Friday, April 4, 2008

Icicle Hitch

Icicle Hitch

Aplications : The icicle hitch can attach a line to the smoothest of spars or rails (including a polished brass fireman's pole), even when it tapers towards the direction of pull.

Method :
A. End of spar accessible

Take at least four turns around the rail or spar (1); take more if an exceptionally secure hitch is required. With the working end, create a generous loop hanging down behind the standing part (2). Pass this loop in front of all other parts and drop it, without twisting, over the end of the spar (3). Draw everything up tight by pulling first the standing part and then the working end at right-angles to the spar. Now tighten it all again. Only then can the load be carefully applied, and the knot pulled out to the shape shown (4). There must be no separation of the two turns on the thicker part of the spar. If this occurs, add extra turns at the start. As long as two turns on the thicker part remain snug together, the hitch should hold fast.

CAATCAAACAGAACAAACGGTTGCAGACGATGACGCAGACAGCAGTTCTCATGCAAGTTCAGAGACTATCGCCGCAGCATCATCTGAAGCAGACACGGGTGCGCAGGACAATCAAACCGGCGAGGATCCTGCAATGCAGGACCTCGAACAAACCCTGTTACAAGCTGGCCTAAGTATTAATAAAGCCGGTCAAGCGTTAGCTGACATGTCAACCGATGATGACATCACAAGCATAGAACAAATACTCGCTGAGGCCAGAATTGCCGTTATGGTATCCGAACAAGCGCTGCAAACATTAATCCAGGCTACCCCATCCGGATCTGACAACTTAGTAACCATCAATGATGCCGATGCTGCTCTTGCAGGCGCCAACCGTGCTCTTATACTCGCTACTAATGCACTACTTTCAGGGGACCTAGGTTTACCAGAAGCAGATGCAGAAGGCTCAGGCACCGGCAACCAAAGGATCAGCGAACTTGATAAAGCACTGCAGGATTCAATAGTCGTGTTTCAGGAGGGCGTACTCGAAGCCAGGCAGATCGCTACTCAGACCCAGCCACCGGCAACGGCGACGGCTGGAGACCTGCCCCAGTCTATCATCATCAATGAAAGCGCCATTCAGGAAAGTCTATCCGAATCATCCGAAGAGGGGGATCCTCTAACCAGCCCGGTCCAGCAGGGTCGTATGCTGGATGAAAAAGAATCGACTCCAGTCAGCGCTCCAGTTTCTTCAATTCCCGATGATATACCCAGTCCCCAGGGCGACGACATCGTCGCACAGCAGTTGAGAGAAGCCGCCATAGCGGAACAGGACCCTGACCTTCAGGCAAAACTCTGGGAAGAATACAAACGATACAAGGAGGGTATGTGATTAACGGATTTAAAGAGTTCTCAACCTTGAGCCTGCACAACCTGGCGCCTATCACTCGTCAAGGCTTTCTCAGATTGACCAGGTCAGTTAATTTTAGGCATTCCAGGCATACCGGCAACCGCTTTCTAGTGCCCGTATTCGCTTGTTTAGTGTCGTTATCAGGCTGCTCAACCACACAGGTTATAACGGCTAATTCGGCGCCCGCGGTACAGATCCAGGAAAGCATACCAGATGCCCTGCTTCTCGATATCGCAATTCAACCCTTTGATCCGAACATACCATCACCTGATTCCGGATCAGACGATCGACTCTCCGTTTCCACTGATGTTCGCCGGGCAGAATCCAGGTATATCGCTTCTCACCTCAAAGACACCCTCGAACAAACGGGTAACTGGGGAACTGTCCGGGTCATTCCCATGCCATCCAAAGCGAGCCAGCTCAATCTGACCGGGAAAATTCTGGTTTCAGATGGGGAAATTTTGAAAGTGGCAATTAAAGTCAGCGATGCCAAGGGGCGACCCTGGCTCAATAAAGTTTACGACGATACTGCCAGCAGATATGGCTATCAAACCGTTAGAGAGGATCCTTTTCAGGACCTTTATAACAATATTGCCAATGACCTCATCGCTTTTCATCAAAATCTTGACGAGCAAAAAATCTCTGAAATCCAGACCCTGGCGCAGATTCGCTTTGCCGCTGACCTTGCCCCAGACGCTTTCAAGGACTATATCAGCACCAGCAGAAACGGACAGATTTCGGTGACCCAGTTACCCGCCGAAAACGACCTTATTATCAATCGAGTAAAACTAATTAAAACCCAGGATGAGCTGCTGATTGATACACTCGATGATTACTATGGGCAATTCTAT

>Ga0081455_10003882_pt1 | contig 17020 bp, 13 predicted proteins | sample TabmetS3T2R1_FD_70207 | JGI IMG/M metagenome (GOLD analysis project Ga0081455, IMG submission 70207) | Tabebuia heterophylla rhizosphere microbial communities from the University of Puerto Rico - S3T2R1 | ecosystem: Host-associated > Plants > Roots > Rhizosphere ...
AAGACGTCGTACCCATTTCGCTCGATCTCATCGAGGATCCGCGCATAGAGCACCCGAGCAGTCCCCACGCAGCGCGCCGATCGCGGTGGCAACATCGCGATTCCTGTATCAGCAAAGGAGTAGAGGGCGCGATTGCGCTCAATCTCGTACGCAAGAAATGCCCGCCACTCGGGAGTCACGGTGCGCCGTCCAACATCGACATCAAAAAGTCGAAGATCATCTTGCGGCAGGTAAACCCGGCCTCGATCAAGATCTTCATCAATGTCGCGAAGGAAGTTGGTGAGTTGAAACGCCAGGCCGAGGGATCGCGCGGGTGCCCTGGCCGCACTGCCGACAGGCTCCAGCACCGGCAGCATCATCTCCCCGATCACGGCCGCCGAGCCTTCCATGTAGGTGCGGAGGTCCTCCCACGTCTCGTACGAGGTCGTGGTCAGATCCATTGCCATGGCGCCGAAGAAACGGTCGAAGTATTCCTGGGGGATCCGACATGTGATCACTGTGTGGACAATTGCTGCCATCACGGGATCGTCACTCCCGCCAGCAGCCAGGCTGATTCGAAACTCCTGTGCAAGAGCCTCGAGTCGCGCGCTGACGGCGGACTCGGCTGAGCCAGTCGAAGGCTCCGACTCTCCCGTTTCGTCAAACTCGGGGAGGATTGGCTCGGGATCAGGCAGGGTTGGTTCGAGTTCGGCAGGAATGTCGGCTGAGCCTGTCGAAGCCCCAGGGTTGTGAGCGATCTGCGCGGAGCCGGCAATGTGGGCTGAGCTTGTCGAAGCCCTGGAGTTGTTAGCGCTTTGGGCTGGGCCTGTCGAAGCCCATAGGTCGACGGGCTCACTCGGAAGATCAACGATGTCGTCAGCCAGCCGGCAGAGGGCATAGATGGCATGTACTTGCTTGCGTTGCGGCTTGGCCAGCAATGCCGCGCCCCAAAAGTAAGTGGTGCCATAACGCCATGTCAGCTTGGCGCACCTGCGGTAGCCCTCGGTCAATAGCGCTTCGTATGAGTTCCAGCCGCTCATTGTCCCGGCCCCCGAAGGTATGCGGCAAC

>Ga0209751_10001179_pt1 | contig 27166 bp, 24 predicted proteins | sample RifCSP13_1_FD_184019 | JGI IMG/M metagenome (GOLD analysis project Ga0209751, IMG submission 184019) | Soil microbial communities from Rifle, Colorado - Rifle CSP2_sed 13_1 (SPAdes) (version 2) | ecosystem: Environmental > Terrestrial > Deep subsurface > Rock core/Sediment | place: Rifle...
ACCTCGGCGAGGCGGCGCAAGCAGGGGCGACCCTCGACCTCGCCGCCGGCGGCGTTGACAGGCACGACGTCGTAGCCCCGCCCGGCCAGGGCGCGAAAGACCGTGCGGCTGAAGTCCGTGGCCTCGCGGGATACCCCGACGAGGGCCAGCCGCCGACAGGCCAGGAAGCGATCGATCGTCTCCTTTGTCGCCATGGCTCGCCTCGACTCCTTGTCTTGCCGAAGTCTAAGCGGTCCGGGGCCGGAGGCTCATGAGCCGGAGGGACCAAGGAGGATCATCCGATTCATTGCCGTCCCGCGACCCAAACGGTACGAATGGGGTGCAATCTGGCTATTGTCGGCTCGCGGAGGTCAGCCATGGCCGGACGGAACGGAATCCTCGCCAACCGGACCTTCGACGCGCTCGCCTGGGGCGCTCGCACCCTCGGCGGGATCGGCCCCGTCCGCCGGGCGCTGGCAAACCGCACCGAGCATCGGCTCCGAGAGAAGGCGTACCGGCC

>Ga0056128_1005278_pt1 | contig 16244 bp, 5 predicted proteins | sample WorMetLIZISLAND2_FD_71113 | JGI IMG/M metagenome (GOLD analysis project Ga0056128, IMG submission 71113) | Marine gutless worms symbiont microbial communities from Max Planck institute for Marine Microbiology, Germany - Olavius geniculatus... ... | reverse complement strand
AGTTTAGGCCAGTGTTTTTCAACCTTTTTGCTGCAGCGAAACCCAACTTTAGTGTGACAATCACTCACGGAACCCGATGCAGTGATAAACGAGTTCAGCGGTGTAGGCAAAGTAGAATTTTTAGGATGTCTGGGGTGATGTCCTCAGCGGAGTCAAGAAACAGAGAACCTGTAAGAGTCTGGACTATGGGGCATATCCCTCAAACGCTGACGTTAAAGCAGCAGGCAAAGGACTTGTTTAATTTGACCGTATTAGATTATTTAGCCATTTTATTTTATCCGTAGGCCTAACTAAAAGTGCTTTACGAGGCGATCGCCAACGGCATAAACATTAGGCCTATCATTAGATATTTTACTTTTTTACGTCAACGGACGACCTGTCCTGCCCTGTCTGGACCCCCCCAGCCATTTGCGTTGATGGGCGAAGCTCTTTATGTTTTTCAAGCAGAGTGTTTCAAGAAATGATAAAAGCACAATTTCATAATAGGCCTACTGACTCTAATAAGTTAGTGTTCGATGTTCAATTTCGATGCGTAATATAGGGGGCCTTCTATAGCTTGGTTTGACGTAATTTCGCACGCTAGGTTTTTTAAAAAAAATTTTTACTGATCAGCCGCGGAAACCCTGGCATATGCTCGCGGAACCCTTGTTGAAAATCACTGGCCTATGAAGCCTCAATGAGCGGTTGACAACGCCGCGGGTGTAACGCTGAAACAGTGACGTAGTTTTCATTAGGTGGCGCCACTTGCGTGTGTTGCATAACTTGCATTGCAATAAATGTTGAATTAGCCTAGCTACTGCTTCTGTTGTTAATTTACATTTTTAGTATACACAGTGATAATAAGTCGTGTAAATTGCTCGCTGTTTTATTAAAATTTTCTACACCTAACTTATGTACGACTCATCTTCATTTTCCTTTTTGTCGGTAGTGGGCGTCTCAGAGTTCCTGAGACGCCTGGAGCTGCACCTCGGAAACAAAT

B. End of spar inaccessible
Using the working end, assemble the knot as shown (5-8), but then tighten it until it behaves as already detailed in A above.

History : An ex-tended pile hitch (see p. 72), the icicle hitch was devised by John Smith of Surrey, England. He demonstrated his knot's quite exceptional grip in May 1990 at the eighth Annual General Meeting of the International Guild of Knot Tyers, held at the training ship Steadfast, a Sea Cadet shore establishment at Farnham in Hampshire. Smith hung by this hitch from a splicing fid, which was suspended, point down, from the ceiling.

1 komentar:

wiebel said...

It looks like you confused point 1 and 2.

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